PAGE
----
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Exp Neurol. 1997 Feb;143(2):300-12.

Evidence against volume regulation by cortical brain cells during acute osmotic stress.

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Department of Anatomy and Cell Biology, Queen's University, Kingston, Ontario, K7L 3N6, Canada.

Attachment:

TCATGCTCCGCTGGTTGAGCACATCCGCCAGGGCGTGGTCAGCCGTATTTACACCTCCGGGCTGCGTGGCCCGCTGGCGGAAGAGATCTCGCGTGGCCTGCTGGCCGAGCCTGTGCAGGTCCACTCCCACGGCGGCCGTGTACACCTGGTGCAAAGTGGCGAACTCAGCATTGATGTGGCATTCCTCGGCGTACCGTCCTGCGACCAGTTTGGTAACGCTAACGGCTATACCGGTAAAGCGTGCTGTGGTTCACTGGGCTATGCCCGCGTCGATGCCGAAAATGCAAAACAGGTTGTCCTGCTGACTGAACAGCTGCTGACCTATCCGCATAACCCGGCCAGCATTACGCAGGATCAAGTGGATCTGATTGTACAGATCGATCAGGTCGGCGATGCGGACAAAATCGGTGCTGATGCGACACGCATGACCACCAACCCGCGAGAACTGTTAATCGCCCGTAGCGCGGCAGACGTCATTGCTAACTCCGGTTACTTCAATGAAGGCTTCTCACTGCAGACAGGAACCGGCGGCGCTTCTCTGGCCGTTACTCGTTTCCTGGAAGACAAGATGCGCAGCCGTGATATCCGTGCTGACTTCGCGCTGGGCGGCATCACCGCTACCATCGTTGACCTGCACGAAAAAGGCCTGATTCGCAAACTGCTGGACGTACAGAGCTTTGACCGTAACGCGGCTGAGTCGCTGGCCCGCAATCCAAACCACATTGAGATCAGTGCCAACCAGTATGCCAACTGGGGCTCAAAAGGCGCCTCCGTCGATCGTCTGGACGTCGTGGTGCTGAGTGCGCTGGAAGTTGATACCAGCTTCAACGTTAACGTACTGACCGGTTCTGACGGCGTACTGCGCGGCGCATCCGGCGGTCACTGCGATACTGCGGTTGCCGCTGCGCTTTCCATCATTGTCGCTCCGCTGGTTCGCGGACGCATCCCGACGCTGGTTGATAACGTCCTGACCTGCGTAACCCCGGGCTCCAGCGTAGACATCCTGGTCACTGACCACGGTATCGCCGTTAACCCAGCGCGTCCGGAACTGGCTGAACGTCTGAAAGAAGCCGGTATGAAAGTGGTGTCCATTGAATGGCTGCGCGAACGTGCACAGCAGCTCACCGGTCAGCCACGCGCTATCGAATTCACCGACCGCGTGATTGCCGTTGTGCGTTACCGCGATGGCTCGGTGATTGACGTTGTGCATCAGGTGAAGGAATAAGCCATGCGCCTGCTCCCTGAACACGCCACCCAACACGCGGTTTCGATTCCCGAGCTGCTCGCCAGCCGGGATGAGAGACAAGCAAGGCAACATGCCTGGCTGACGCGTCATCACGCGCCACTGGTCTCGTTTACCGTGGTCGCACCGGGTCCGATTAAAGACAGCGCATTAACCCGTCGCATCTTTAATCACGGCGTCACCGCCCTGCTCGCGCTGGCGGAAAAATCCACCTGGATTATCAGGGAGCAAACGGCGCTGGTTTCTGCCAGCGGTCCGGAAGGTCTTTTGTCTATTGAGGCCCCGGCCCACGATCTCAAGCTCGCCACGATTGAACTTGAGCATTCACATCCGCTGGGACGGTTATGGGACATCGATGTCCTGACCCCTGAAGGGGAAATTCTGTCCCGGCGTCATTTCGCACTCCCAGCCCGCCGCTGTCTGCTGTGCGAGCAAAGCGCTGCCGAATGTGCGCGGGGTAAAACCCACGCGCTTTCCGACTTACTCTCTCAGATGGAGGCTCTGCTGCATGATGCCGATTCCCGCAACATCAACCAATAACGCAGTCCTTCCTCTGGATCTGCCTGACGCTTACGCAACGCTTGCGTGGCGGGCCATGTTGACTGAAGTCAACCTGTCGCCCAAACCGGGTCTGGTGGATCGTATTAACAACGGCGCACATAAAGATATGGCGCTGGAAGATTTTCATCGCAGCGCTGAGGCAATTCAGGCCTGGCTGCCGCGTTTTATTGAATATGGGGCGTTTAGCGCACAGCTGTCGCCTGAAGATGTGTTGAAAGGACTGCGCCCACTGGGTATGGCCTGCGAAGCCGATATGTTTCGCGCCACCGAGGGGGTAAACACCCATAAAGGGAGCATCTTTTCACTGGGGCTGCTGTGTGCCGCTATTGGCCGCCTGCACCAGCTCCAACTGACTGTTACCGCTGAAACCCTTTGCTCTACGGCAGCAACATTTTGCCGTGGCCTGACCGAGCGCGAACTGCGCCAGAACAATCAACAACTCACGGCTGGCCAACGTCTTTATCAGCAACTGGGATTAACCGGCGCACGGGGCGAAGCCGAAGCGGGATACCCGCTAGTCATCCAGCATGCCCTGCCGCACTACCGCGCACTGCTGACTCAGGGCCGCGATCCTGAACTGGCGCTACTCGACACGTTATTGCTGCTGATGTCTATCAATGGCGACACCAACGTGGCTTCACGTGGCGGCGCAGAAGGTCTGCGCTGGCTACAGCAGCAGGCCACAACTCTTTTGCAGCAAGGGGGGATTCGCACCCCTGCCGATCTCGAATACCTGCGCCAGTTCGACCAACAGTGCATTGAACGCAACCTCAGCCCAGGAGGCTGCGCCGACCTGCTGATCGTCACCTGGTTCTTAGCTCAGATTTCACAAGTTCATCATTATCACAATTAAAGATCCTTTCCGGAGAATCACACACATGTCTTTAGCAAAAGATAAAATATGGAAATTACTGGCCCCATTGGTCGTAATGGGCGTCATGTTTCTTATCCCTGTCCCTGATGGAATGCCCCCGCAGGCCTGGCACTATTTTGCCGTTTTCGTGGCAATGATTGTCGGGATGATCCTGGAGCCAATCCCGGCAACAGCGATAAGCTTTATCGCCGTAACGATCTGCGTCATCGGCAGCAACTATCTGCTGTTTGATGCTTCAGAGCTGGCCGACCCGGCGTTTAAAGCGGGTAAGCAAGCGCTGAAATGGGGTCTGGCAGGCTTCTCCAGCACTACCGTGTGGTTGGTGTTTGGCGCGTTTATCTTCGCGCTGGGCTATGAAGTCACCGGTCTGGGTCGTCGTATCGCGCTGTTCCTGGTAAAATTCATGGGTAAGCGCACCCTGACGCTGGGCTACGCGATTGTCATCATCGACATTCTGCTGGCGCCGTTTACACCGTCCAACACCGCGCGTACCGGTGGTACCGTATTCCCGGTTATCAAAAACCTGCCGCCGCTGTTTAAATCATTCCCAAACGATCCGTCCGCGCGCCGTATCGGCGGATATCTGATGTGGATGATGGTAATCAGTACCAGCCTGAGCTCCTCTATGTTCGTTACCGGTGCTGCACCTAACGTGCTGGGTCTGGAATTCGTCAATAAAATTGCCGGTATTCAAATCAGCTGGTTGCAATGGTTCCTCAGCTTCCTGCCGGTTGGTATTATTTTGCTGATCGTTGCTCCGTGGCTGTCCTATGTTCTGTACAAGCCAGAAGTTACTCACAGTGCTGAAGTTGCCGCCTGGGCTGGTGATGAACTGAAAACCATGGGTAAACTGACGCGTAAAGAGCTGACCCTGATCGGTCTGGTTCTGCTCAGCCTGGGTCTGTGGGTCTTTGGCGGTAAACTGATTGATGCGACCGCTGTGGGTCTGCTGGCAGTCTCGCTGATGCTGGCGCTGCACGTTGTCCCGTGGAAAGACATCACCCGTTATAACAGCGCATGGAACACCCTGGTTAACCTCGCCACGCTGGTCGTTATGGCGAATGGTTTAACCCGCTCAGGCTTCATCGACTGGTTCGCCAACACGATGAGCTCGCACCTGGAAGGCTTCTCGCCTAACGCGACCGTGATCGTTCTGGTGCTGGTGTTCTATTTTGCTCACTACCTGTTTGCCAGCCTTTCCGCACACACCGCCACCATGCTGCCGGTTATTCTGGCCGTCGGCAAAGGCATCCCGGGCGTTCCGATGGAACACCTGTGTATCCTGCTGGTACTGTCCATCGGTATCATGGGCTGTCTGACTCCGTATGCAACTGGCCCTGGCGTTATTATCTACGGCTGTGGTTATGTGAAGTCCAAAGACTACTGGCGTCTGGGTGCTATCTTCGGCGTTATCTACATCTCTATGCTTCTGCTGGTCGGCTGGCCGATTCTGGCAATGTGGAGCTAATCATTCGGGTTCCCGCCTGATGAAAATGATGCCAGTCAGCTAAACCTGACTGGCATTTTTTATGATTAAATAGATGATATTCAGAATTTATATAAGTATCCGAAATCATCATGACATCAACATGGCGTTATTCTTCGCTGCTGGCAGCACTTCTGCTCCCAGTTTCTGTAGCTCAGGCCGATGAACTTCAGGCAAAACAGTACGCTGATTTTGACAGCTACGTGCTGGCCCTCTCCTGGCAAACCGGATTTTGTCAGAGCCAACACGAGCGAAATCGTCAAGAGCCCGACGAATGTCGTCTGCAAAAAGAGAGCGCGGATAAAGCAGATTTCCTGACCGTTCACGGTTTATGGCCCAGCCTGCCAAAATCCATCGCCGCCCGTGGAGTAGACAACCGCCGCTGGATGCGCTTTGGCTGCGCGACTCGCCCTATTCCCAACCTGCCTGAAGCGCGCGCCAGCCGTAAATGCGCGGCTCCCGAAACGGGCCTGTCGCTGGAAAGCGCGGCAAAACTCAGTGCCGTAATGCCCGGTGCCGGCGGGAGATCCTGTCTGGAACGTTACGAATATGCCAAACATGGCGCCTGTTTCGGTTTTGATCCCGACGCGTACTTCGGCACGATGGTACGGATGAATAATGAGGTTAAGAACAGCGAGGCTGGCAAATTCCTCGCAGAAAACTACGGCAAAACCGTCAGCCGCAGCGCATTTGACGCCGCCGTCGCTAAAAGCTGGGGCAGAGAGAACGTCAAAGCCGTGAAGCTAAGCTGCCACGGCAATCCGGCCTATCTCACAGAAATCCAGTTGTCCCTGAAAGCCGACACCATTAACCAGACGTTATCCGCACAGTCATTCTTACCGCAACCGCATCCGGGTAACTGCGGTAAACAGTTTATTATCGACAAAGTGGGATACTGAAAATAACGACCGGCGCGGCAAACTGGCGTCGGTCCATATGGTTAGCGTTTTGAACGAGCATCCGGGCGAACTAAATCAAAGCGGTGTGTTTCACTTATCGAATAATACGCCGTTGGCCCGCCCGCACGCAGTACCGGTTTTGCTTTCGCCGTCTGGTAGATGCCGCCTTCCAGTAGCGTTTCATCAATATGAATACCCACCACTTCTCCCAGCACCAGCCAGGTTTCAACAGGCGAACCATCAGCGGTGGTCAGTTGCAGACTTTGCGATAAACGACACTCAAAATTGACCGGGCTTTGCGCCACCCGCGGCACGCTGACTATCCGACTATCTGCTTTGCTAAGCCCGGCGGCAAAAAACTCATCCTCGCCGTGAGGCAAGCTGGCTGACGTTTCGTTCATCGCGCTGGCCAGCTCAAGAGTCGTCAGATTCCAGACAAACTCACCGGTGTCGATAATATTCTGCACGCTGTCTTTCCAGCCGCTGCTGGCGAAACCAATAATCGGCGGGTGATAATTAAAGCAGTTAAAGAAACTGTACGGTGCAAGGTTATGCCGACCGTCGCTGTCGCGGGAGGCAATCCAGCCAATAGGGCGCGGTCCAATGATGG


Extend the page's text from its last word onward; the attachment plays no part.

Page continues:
The cell bodies of neurons and glia examined in culture respond to severe osmotic stress (100 to 200 mOsm) by passive volume change that is followed within several minutes by volume regulation, even in the face of maintained osmotic change. However, in clinical situations, the brain does not experience such precipitous and severe changes in brain hydration. In this study we examined if there is evidence from the hippocampal slice preparation supporting the type of volume regulation observed in cultured brain cells. Within the CA1 region we imaged changes in light transmittance (LT), recorded the evoked field potential, and monitored tissue resistance (all measures of cell volume change) during the first hour of osmotic stress to search for evidence of volume regulation. During superfusion of hypo-osmotic aCSF (-40 mOsm), LT increased 24 to 28% in the dendritic regions of CA1 neurons. The LT reached a plateau which was maintained throughout a 45-min application interval, more than enough time to reveal a regulatory volume decrease. Upon return to control saline, LT immediately returned to baseline and settled there. Hypo-osmolality reversibly increased the relative tissue resistance (RREL) measured across the CA1 region with a time course identical to the increase in LT. Conversely, hyperosmotic aCSF (mannitol, +40 mOsm) decreased both RREL by 8% and LT by 15.5% with no indication of a regulatory volume increase. The CA1 cell body layer showed only slight hypo-osmotic swelling whereas exposure to the glutamate agonist quinolinic acid caused pronounced swelling in this region. Even when osmolality was decreased by 120 mOsm for 20 min, dendritic regions responded passively with no regulatory volume decrease. However, when aCSF Cl- was substituted, the CA1 dendritic regions displayed immediate swelling followed by a dramatic volume reduction under normosmotic conditions, indicating that such behavior can be evoked by extreme aCSF dilution. We conclude that in the brain slice preparation, the cortical cells do not exhibit classic volume regulation in response to sudden physiological changes in osmolality. Moreover it is the dendritic region, not the cell body region, that displays dynamic volume change during osmotic challenge.

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